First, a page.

Category Archives: The Overrepresentation of Men
Highlighted in the National Law Journal: Christopher Anthony Cotropia, University of Richmond School of Law, and Lee Petherbridge, Loyola Law School (Los Angeles), have published Gender Disparity in Law Review Citation Rates. Here is the abstract. Gender disparity in scholarly … Continue reading
The first is a female scientist: According to this site, “This latest minifig is significant because she’s the first female Lego scientist. For reasons unknown most Lego STEM (science, technology, engineering, and mathematics) minifigs are male.” The second Series 11 … Continue reading
In today’s New York Times we are treated to yet another installment of the cultural push back to Sheryl Sandberg’s “Lean In” in an article entitled “Coveting Not a Corner Office, but Time at Home.” The article is really gag-making … Continue reading
As you may have seen, the new Scholastica submission service allows law reviews to collect demographic information from authors. A flurry of blog posts has recently cropped up in response; as far as I can tell, they range from negative … Continue reading
According to the Inside the Law School Scam blog, “Clearly, the fact that law schools have produced an enormous oversupply of people with law degrees over the course of the last generation has an extremely significant gender component.”
And the alleged oversupply of law students is totally the fault of us dumb broads. NB: If you decide to read the post, it is probably best to avoid the comments, in case that needs pointing out.
See this, excerpt below: Katrina Shealy upended Lexington County politics Tuesday, ousting legendary state Sen. Jake Knotts to become the only woman in the state Senate. Shealy’s win was remarkable in that she beat Knotts in a district that the … Continue reading
“Scholarly Publishing’s Gender Gap: Women cluster in certain fields, according to a study of millions of journal articles, while men get more credit”
From the Chron, an account of “the largest analysis ever done of academic articles by gender, reaching across hundreds of years and hundreds of fields.”: … First they created an algorithm to label the millions of JSTOR papers by field … Continue reading
“A planned European Union law to impose sanctions on companies that do not allocate at least 40 percent of the seats on their boards to women has drawn enough opposition from Britain and other countries to risk being blocked before it is officially proposed.”
That is the first sentence of this NYT article.
Read it here. Below is an excerpt: “… Some of the most important opportunities we have are in two-sided markets: education and employment, contracts and loans, grants and prizes. And the institutions that offer these opportunities operate in an environment … Continue reading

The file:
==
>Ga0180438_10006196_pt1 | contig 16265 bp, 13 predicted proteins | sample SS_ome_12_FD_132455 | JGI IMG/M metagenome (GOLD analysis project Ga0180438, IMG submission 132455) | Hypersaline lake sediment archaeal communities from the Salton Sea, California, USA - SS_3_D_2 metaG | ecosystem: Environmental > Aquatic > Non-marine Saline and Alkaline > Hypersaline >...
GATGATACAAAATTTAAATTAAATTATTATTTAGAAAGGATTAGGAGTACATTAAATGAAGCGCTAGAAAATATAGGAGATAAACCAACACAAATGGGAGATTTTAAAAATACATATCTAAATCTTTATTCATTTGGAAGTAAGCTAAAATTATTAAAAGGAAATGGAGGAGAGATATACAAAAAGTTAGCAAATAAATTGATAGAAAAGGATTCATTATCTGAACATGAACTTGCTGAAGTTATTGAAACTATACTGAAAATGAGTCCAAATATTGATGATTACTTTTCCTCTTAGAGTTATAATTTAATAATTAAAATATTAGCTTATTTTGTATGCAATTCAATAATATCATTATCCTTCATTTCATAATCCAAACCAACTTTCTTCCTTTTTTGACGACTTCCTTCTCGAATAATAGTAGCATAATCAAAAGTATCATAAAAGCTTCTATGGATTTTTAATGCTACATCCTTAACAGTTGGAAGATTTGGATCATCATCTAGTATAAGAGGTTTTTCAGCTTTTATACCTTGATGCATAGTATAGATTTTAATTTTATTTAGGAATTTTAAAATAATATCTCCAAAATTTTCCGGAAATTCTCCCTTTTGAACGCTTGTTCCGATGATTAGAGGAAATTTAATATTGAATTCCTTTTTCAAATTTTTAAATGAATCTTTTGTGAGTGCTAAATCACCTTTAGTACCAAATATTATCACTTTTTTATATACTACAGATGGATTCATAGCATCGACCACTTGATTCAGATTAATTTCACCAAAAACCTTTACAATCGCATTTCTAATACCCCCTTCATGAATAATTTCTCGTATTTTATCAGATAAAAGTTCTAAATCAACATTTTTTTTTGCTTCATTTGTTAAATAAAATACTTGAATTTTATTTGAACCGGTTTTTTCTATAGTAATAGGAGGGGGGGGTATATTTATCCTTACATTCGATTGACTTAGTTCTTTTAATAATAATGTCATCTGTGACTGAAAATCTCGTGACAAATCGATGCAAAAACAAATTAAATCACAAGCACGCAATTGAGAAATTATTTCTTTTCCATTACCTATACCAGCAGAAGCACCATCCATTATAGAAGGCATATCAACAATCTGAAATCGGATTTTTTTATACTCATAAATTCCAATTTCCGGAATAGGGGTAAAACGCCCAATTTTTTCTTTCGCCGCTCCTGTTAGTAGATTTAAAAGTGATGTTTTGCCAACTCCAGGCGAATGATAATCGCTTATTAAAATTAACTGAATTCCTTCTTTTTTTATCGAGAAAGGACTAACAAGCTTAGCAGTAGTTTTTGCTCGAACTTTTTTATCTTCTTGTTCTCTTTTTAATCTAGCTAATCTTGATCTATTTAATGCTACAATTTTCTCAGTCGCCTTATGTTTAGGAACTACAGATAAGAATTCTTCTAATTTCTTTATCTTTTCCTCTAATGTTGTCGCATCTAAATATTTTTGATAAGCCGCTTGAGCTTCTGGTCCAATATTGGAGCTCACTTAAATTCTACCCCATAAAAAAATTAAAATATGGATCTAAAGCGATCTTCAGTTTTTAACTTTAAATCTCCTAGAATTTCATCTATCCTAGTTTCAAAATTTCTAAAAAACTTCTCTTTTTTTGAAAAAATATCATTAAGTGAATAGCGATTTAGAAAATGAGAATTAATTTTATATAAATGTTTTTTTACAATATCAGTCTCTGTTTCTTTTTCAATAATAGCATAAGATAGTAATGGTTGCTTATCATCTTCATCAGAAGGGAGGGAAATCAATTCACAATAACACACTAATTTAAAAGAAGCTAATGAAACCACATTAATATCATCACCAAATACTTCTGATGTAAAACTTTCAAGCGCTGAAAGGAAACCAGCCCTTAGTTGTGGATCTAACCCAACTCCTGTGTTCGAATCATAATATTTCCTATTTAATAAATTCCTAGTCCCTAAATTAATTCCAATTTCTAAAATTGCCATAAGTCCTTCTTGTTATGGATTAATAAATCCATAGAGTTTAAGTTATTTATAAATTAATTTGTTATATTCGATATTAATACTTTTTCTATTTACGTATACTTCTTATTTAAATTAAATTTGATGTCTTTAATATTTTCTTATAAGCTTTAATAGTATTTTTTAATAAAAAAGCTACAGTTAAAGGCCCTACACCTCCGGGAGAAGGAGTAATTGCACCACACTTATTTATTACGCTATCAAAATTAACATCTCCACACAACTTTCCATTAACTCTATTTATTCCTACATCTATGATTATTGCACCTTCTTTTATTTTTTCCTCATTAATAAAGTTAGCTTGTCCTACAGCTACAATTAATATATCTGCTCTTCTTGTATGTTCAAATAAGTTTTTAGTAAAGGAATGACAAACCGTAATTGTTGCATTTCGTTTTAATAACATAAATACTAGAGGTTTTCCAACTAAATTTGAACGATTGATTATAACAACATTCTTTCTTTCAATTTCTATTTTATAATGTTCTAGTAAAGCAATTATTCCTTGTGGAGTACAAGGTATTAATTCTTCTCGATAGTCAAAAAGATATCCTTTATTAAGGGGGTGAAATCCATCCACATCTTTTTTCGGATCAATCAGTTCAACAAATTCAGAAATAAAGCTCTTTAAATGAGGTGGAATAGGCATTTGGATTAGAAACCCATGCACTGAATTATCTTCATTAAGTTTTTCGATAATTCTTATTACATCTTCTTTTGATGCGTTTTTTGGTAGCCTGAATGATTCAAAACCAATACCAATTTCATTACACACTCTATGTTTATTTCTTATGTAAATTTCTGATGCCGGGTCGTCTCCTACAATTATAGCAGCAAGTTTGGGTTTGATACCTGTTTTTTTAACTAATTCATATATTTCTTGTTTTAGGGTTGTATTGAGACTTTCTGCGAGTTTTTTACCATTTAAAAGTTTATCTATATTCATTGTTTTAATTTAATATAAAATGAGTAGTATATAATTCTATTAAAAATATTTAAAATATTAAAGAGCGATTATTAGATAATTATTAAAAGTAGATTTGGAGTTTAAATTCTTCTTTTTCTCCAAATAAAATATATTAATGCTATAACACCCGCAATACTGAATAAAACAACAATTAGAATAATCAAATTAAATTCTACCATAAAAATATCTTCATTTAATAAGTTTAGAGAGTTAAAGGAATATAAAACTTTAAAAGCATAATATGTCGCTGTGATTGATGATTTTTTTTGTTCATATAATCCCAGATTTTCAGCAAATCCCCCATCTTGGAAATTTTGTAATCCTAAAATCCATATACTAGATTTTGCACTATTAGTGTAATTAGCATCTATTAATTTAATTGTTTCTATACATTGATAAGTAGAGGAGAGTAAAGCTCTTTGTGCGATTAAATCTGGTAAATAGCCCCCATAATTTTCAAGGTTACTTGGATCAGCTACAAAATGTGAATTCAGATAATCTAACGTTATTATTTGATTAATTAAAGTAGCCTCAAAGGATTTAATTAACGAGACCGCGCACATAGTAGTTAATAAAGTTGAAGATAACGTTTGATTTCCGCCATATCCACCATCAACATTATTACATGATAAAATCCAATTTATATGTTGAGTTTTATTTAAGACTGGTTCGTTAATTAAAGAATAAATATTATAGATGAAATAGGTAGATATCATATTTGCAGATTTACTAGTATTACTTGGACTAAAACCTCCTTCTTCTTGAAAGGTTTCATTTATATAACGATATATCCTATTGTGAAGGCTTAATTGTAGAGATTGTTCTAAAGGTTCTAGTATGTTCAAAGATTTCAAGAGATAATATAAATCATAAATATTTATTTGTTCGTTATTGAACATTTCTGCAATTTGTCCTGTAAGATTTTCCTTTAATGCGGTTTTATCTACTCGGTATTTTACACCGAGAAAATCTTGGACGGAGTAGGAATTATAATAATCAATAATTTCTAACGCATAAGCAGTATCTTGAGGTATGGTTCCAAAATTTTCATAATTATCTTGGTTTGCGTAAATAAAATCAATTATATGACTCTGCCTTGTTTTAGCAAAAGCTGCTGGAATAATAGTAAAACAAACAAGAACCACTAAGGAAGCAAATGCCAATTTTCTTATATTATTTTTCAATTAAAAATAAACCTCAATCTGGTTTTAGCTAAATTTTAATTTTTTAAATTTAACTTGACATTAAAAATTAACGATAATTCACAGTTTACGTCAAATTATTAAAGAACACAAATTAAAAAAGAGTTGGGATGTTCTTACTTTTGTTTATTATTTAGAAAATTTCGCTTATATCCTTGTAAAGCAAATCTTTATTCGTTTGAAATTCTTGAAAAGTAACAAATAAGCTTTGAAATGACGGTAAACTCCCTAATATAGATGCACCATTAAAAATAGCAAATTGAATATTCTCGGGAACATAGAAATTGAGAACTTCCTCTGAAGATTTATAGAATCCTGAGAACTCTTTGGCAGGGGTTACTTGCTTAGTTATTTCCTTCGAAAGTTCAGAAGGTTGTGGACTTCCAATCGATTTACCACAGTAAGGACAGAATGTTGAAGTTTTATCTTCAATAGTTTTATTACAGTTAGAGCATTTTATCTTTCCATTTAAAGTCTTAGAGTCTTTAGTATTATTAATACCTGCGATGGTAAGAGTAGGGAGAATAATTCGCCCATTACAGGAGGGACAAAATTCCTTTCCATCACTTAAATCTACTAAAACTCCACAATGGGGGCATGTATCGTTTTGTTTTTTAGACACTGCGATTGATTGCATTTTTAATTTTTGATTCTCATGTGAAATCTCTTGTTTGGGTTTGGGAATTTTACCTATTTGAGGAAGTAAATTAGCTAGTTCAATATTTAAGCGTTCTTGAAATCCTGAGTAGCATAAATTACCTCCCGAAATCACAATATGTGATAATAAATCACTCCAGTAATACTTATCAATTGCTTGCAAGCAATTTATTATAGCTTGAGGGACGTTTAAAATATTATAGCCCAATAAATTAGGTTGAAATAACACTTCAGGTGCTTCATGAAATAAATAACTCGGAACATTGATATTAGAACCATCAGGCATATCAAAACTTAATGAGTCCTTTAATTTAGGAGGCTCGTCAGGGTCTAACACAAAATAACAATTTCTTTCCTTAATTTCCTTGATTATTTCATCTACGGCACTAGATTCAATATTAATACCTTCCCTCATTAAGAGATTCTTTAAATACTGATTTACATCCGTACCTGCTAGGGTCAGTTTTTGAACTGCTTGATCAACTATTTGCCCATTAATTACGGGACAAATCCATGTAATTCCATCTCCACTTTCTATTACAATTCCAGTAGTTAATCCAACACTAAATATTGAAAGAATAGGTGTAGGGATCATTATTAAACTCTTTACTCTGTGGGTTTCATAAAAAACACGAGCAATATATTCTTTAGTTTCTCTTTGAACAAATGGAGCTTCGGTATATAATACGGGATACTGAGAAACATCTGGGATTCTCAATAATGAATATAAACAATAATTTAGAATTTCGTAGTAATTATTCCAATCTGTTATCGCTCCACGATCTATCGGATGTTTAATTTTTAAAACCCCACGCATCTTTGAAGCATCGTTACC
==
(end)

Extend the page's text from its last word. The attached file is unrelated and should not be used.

Who is talking and writing about the Restatement (Third) of Torts in the “Liability for Physical and Emotional Harms” symposium edition of the William Mitchell Law Review? One — yes, just one — contributor out of 14 is female. Here’s … Continue reading
How difficult would it have been to find women to include in the symposium? 33 CAMPBELL LAW REVIEW, NO. 3, PP. 501-740, 2011. Symposium. Liberalism, Constitutionalism, and Christianity: Perspectives on the Influence of Christianity on Classical Liberal Legal Thought. … Continue reading
Via Adriana Gardella (here) who conveys an apt critique in less than 140 characters: “Insidious greeting cards re: boys/girls.” -Bridget Crawford
Earlier this month, Elizabeth Emens (Columbia) published an op-ed “A Simple Hyphen Will Do” in the New York Times (here). Here is an excerpt: Will same-sex marriage help make straight marriage more equal? Here’s one concrete way it could. * … Continue reading
The local public radio station in New York reports here that the number of single fathers in New York City increased by 9% over the last decade. For explanation of this statistic, the story relies in part on surveys and … Continue reading
Boston College Law Review, Issue 52:3 (May 2011) Articles Joseph Blocher, Viewpoint Neutrality and Government Speech, 52 B.C. L. Rev. 695 (2011) [PDF] Robert M. Chesney, Who May Be Held? Military Detention Through the Habeas Lens, 52 B.C. L. Rev. 769 (2011) … Continue reading
Elizabeth Losh asks that question here, writing: This month the comforting voice of Barack Obama is plugging a new government website in a series of public service announcements. Listeners are urged to visit Fatherhood.gov, which describes itself as a “National Responsible … Continue reading
Military Leadership Diversity Commission Recommends Eliminating “Combat Exclusion Policies” That Discriminate Against Women!